Working on your business; not in it.
If you’ve ever read the celebrated ‘E-myth’ book by Michael Gerber, you’ll know instantly where this phrase comes from.
For those that have never read the book, the ‘e-myth’ refers to the tendency for people who are good at what they do (for instance plumbers, programmers and poodle-clippers) to somehow assume (or be encouraged) to run a business that does those things. The myth is that because you’re an expert poodle-clipper, obviously you’ll be an expert at running a business that does poodle-clipping. Wrong! In fact, if you’re an expert poodle-clipper, you’d probably be better setting up a business in computer programming.
Because when things get tough (as they will do) we tend to retreat to the technical part of the business – ie the bit that we do well, and can do standing on our head. That’s the technician in us, and it’s called “working in your business”. And that’s very rarely what the business needs in times of stress. What it actually needs is sales & marketing skills or financial nous, or HR skills to sort out a troublesome employee relationship. Most importantly, the business needs someone with a slight sense of detachment; someone who can see the big picture.
As an expert poodle-clipper running a programming business, the first thing you’d need to do would be to hire an expert programmer; ideally one without huge entrepreneurial aspirations. That person would then focus totally on programming, leaving you free to oversee the principle functions of business, ie selling & marketing, finance and HR issues. That’s “working on your business”
Of course, it’s essential that as the boss of a software company you have some knowledge of how your customers benefit from what you do. But that’s not the same as you needing to know how every line of code works. In fact, the customer rarely cares, and those that do are rarely the people with the buying decision.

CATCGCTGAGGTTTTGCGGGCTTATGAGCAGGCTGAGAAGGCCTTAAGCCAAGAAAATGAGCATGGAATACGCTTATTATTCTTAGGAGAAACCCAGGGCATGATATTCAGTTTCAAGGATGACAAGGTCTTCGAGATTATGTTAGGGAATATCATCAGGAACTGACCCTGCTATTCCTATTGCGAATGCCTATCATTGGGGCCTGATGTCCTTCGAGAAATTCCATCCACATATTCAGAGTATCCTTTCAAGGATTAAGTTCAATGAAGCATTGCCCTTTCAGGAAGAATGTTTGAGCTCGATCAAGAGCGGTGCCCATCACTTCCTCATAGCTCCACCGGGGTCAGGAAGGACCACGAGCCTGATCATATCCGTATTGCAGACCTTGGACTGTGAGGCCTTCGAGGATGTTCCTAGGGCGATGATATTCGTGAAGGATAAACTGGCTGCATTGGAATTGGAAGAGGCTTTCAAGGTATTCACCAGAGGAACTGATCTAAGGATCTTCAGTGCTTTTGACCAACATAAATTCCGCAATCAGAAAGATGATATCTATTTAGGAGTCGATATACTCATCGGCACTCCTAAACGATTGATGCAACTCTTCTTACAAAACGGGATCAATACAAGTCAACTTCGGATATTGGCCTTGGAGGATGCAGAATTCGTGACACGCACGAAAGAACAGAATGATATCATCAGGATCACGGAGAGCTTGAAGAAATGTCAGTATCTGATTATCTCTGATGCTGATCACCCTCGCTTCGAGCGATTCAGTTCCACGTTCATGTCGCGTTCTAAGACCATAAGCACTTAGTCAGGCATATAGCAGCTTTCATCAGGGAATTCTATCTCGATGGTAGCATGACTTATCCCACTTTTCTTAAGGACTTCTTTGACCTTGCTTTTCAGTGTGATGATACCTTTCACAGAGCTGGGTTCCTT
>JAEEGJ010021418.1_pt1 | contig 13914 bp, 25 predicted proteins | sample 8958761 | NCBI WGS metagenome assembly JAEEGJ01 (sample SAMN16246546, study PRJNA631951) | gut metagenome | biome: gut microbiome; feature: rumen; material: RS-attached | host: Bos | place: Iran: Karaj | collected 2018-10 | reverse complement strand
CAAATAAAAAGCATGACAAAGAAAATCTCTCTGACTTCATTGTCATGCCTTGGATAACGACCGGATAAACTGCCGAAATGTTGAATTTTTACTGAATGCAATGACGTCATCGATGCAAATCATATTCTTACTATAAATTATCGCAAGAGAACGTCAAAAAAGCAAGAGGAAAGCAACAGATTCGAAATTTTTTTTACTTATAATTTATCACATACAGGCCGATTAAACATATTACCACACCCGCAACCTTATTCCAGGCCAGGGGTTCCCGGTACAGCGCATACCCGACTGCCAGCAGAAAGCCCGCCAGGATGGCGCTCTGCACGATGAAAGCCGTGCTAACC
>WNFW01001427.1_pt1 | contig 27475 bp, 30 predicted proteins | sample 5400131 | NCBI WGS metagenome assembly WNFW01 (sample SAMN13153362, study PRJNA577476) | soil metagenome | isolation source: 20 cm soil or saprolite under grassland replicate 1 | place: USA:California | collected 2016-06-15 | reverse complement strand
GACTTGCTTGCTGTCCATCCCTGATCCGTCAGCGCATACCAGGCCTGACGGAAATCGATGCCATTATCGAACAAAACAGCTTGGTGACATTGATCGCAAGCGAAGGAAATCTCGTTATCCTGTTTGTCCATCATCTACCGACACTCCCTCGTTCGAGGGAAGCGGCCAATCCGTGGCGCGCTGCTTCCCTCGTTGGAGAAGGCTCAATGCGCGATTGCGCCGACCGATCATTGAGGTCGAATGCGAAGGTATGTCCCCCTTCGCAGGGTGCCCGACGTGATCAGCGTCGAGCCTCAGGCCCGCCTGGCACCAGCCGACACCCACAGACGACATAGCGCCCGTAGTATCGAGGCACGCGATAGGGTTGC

But let’s get back to reality. As an expert poodle-clipper you’ve decided that you really do want to build a business in poodle-clipping. Here are four areas you could work on to make sure your business does not entirely depend on you:
Recruit the right people. That usually means people who are smarter than you, and are better poodle-clippers. Preferably those who have had the entrepreneurial spirit knocked out of them, and who now want a nice reliable job. And please remember that recruiting the right people also means releasing the wrong people.
Train everyone. Make sure that all staff can cover all aspects of the daily running of the business. Once you have trained your staff, delegate to them. You might want a holiday one day
Systems and processes. Have a ‘this is how we do things here’ manual, and stick to it. Staff need to refer to you less often.
Finally and most importantly, it’s all about you. You have to want to get out of the daily mechanics of the business. There’s nothing wrong with a small business. However, a small business with massive growing pains and an owner who is frustrated and stressed will never be a happy place to work.
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